SynqNet HotReplace


The SynqNet HotReplace feature allows one or more consecutive nodes to be shut down, serviced, and then reattached to the system without affecting the operation of the other nodes. The HotReplace feature is supported in the 03.04.00 software release and later.

The SynqNet HotReplace feature is especially useful for modular systems where modules are occasionally taken offline for regular maintenance or replacement. Many high performance systems would require you to shut down the entire system in order to service a module. But, on a SynqNet network, you can use the HotReplace feature to safely take a module offline, service it, and then replace it while the rest of the system remains fully operational.



HotReplace begins when an application commands the shutdown of the node(s) to be serviced by calling the mpiSynqNetNodeShutdown(...) method. Once the node or set of contiguous nodes has been shut down in the software, it may then be disconnected or powered off while the rest of the nodes maintain communication over the SynqNet network. An application may also be customized so that the disconnected node(s) are bypassed while the remaining nodes perform controlled motion. After service or repair of the disconnected node(s) is complete, some or all of the nodes may be reconnected. The reconnected node(s) is powered up and the application restarts the nodes by calling the mpiSynqNetNodeRestart(...) method. The MPI and firmware rediscovers all replaced nodes, restores their original configuration, and returns the SynqNet network to normal operation. An application must call both the mpiSynqNetNodeShutdown(...) and mpiSynqNetNodeRestart(...) methods, since the MPI and firmware have no way of knowing when service was shutdown or restarted.

HotReplace does not allow changes to the original network topology. Any restarted node must have an identical node type, FPGA type, location within the network, and cable lengths to the originally discovered node(s) by the controller. The addition of more nodes or nodes of a different type, requires a re-initialization of the full network. This restriction is necessary because SynqNet calculates timing schedules based on these factors and optimizes the system to match the exact packet sizes and propagation delays of each particular network. These schedules cannot be changed while the controller is normal cyclic operation.

HotReplace is supported for ring, string, and dual string topologies. See SynqNet Topologies. Nodes may be replaced with different nodes of identical type (it’s OK to replace a broken node). Restart is allowed for subsets of the original system (e.g. removing two modules and then replacing and restarting one), but allowed subsets must grow in network order. For example, assume a full system is a ring of nodes 0, 1, 2, and 3. If nodes 1, 2, and 3 are disconnected, then node 1 can be restarted by itself, but node 2 requires the presence of node 1 since it is part of the original topology. The typical tolerance for "identical" cable lengths is +/- 1 meters, however, greater tolerances can be configured.

Fault recovery is only supported for the full original system. Fault recovery requires a full ring for redundant data paths. Restarting a subset of the original ring results in a dual string topology. Adding a cable to close the ring without restarting the full set of nodes would be a topology change (changes propagation delays) and is therefore not supported.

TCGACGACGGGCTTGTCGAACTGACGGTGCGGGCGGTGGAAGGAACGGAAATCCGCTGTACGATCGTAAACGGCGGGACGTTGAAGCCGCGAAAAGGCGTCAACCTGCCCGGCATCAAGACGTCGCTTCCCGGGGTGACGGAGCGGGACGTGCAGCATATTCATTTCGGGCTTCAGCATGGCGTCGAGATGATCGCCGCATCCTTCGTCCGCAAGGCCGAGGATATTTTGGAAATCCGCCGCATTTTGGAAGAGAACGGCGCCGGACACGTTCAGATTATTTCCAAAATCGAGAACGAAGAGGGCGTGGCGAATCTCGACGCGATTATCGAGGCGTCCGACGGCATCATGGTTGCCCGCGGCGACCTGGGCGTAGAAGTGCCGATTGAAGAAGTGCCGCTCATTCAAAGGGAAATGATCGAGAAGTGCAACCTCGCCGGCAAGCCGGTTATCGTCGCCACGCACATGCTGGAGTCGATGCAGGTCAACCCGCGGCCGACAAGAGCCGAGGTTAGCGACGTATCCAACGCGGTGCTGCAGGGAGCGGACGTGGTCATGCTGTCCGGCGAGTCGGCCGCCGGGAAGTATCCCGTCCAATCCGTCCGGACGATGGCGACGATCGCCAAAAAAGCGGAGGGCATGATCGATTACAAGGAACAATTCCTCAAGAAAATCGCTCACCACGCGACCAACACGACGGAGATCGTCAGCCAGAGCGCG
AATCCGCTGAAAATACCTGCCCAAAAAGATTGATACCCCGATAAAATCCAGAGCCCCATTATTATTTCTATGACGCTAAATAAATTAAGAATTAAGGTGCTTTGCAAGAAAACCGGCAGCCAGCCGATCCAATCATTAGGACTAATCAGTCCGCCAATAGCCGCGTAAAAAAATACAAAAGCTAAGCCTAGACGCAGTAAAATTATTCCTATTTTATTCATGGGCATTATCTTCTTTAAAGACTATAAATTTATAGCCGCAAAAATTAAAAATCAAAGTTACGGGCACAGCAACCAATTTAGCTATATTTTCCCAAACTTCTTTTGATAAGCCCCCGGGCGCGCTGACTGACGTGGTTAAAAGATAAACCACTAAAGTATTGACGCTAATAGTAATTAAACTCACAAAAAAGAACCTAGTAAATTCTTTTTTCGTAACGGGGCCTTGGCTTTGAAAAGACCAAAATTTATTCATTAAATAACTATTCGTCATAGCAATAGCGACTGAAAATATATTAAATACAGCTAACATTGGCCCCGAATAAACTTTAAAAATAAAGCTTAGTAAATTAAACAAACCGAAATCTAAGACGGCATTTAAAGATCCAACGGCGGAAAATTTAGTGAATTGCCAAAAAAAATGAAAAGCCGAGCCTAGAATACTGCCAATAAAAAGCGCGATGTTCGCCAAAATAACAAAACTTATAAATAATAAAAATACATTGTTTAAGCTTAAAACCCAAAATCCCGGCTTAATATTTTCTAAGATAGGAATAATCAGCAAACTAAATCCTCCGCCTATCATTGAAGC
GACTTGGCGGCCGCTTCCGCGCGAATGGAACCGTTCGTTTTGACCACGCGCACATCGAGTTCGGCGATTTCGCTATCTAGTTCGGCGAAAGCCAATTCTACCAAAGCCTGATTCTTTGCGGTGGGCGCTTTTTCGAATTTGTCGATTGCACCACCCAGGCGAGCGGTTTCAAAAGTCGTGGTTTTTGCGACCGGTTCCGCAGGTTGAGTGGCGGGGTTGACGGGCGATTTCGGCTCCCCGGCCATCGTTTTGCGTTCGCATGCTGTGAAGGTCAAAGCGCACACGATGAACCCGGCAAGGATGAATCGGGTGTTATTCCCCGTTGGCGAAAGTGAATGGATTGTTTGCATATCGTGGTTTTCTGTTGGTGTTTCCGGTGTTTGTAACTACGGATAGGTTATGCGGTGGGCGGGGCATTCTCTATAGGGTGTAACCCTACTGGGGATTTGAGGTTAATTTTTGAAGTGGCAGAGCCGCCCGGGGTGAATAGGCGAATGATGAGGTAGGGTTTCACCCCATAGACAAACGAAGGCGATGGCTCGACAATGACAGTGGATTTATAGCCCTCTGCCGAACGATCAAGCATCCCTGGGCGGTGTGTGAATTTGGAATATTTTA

Node download is an “offline” operation and is not supported during normal cyclic operation. Therefore, it is not possible to update the node FPGA during a restart. Thus, if restart is used to replace a failed node, the node must already have the correct runtime FPGA image loaded onto the node.

See the following diagrams for correct and incorrect wiring and operation.


Example 1: Servicing One Module

Step 1: Initial Setup


Step 2: Module B is removed for servicing.


Step 3: Module B is reconnected and restarted.


Example 2: Servicing Two or More Contiguous Modules

Step 1: Initial Setup


Step 2: Modules B, C, and D are removed for service.


Step 3: Module B is reconnected and restarted.


Step 4: Module D is reconnected and restarted.


Step 5: Module C is reconnected and restarted.

It is also possible to restart modules A, B, and C all at the same time. The above example was chosen to show that modules may be reconnected to either string, but must match the original topology.


Example 3: Cannot Add Additional Nodes with HotReplace

Step 1: Initial Setup


Step 2: Cannot add additional nodes with HotReplace.
Adding new nodes would change the SynqNet topology and timing. Therefore, it is not supported by a HotReplace. A full network reset would be required to add additional nodes.


Example 4: Fault Recovery is Not Supported with a Removed Module

Step 1: Initial Setup


Step 2: Module B is removed for servicing.
Fault Recovery is not possible because there is no redundant path (idle link) available.


Step 3: Cannot connect Module A to C.
Attempting to connect Module A to C would change the SynqNet topology (timing) and is not allowed.


Example 5: Removing Non-adjacent Modules Disconnects Modules Between

Step 1: Initial Setup


Step 2: Remove Modules B and D while attempting to use Module C.
If Modules B and D are disconnected, communication to Module C will be lost. In order to communicate with Module C, either Module B or D must remain connected.



Example 6: Cannot Restart Non-adjacent Modules

Step 1: Initial Setup

Step 2: Modules B, C, and D are removed for servicing.


Step 3: Cannot restore Module C by itself.
In order to communicate with Module C, you must first restore either Module B or D.





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